Soldiers with torches in front of the Reichstag building – pictures of the big tattoo to honor the Bundeswehr mission in Afghanistan have caused some alienation and criticism on the internet.
Berlin – A number of Twitter users felt reminded of dark chapters in German history by the scenes. Other users disagreed, and several defense politicians reacted with irritation. “Ceremonial was absolutely appropriate in form, dignity & in the only right place (parliamentary army in front of parliament),” commented FDP politician Marie-Agnes Strack-Zimmermann. “Sometimes I really don’t understand Twitter anymore,” wrote the Green politician Tobias Lindner. The catchphrase #Zapfenstreich was temporarily in second place on Thursday morning among the Twitter trends for Germany. The Bundestag and the federal government thanked the approximately 90,000 men and women of the Bundeswehr deployed in Afghanistan on Wednesday for their difficult mission. A closing roll call in front of the Ministry of Defense was followed by a grand tattoo in front of the Reichstag building, the highest military ceremony of the German armed forces. Representatives of the five constitutional organs, including Chancellor Angela Merkel (CDU), were present on Wednesday.
The former Green politician Jutta Ditfurth wrote on Twitter: “When Germans pick up torches”, she and Max Liebermann say “I can eat as much as I want to throw up”. She criticized that the tattoo served to “militarize society”. The left-wing foreign politician Sevim Dagdelen referred, among other things, to the civilian victims of the war in Afghanistan and the 59 Bundeswehr soldiers who lost their lives in Afghanistan. “What is there to celebrate with this militaristic mummery?”, She also asked on Twitter. The Green external expert Omid Nouripour, on the other hand, described the tattoo as “correct, dignified and moving”. The Green defense politician Lindner wrote that it was good and right to honor the Afghanistan mission with a big tattoo in front of the Reichstag building. “As the Bundestag, we have an ongoing responsibility for what has been in the last 20 years and for what will be learned from it for the future. There is no more suitable place for that than this Parliament. And anyone who needs information about the ceremony itself is welcome to get in touch. “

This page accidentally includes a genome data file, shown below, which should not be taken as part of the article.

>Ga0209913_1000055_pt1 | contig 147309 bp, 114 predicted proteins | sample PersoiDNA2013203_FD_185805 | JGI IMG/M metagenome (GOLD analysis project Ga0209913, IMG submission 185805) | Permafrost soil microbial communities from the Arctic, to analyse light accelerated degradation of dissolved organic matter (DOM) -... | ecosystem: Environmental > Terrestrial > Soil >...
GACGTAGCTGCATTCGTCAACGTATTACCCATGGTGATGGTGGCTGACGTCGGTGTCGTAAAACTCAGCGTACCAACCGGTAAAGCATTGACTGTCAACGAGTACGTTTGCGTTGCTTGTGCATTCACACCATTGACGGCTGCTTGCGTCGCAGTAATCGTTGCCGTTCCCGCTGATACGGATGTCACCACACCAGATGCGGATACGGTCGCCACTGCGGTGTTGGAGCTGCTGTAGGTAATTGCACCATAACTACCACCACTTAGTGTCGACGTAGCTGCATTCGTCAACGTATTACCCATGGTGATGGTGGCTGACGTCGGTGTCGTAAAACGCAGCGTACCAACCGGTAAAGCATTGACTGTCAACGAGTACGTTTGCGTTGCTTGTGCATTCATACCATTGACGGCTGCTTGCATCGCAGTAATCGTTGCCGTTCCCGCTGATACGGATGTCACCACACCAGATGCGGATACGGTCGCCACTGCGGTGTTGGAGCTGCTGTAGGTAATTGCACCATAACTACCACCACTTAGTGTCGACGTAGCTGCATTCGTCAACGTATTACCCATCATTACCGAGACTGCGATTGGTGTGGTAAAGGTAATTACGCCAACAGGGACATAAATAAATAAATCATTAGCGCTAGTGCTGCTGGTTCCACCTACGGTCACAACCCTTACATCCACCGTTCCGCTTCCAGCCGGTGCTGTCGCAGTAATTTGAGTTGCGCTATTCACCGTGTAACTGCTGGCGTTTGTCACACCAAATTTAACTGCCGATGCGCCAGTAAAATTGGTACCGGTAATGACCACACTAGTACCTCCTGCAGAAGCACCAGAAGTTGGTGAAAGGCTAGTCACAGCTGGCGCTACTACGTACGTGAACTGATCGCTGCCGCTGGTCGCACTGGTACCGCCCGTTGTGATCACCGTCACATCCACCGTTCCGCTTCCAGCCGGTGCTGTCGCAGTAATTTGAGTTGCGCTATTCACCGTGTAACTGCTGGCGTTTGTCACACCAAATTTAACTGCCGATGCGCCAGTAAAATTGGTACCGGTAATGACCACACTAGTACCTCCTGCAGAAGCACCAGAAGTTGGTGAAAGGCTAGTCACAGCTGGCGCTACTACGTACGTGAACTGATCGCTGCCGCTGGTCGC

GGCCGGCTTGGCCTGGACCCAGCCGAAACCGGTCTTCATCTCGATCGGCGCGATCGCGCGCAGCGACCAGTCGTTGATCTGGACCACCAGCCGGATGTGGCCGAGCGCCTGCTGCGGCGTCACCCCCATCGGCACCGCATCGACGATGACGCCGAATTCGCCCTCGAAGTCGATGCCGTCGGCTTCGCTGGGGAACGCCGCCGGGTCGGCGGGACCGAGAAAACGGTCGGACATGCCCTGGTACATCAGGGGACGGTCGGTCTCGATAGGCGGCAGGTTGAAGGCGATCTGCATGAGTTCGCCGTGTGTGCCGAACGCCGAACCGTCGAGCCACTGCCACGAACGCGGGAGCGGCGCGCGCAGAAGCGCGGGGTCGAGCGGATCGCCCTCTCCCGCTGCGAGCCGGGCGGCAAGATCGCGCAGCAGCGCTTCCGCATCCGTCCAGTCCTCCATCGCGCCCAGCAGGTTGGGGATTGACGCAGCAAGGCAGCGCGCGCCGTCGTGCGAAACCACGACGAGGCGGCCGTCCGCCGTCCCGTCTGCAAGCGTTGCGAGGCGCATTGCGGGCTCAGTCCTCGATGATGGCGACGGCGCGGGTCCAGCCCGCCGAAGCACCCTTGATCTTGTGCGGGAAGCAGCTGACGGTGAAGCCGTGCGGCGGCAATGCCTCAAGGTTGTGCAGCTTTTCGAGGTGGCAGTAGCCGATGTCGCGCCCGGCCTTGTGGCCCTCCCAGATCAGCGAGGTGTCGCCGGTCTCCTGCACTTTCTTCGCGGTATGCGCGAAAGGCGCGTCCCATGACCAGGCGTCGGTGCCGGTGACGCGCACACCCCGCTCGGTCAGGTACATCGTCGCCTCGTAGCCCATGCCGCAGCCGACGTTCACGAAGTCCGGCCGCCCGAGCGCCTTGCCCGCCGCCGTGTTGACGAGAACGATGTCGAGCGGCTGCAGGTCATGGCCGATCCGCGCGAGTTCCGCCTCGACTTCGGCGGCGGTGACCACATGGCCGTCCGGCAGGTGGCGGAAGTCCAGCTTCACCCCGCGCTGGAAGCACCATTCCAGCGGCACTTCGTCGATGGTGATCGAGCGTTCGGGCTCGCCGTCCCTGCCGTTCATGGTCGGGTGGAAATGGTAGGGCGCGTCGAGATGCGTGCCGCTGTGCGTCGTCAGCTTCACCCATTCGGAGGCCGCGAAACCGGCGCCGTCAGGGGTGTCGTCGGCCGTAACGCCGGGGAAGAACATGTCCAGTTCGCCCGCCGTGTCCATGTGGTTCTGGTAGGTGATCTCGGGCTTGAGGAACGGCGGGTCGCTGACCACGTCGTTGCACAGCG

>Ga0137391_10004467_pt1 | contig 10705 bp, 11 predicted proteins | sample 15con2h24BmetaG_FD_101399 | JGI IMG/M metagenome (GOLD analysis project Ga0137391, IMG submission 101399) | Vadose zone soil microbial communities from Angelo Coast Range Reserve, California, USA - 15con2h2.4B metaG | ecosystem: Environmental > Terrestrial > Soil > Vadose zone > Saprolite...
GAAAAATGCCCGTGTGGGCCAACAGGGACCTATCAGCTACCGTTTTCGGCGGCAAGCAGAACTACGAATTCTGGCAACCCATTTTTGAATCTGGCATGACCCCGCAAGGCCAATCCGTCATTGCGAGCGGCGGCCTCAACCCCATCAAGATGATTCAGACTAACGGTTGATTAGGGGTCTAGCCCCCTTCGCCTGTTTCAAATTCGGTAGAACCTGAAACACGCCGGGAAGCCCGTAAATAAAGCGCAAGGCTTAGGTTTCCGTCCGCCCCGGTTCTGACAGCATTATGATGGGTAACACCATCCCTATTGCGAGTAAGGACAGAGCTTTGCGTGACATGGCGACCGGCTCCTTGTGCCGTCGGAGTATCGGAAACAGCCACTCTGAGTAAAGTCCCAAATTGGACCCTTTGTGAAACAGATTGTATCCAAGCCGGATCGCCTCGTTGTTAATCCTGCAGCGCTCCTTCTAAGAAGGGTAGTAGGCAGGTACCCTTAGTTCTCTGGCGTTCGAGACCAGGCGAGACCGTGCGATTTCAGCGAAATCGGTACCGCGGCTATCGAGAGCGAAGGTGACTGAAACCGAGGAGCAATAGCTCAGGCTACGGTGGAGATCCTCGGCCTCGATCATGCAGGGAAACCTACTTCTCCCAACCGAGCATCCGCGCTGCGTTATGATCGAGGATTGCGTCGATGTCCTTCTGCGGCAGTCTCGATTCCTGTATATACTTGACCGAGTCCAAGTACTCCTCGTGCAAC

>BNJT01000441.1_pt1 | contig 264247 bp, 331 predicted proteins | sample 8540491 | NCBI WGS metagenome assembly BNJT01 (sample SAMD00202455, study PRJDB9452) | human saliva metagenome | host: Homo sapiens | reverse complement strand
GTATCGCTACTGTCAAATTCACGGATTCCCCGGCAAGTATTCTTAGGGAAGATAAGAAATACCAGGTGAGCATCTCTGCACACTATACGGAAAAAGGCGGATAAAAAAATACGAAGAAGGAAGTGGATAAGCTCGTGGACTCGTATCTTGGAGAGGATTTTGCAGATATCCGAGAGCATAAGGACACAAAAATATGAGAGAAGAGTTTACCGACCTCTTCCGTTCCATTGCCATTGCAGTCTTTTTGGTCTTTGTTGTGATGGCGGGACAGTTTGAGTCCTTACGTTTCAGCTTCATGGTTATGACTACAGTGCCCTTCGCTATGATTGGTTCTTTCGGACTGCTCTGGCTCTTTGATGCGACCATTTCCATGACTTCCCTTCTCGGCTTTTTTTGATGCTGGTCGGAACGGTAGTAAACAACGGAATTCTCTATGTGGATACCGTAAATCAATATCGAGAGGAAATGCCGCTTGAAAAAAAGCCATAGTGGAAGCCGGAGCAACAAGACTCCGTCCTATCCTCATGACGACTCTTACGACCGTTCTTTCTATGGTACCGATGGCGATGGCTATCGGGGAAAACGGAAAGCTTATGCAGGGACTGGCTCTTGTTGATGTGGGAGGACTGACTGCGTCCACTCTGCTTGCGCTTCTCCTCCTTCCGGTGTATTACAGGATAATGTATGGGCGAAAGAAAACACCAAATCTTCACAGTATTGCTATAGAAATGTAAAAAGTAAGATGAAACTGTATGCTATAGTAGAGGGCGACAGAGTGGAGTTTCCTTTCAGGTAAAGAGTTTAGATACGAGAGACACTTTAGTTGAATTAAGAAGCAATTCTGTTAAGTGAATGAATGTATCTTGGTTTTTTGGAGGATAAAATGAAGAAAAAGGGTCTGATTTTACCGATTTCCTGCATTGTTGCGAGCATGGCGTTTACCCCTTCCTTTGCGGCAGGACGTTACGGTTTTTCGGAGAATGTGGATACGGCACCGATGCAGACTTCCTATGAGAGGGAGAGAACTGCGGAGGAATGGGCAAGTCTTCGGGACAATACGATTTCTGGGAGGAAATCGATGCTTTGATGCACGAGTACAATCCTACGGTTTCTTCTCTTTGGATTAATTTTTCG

The origins of the tattoo go back to the 16th century. This custom is used today to honor federal presidents and chancellors as well as defense ministers when they pass. The ceremony always takes place in the evening and consists of a parade, several pieces of music – including the national anthem – and the march out. The big tattoo always includes torchbearers. There was a big tattoo in front of the Reichstag building around 2015 to mark the 60th anniversary of the Bundeswehr. (dpa)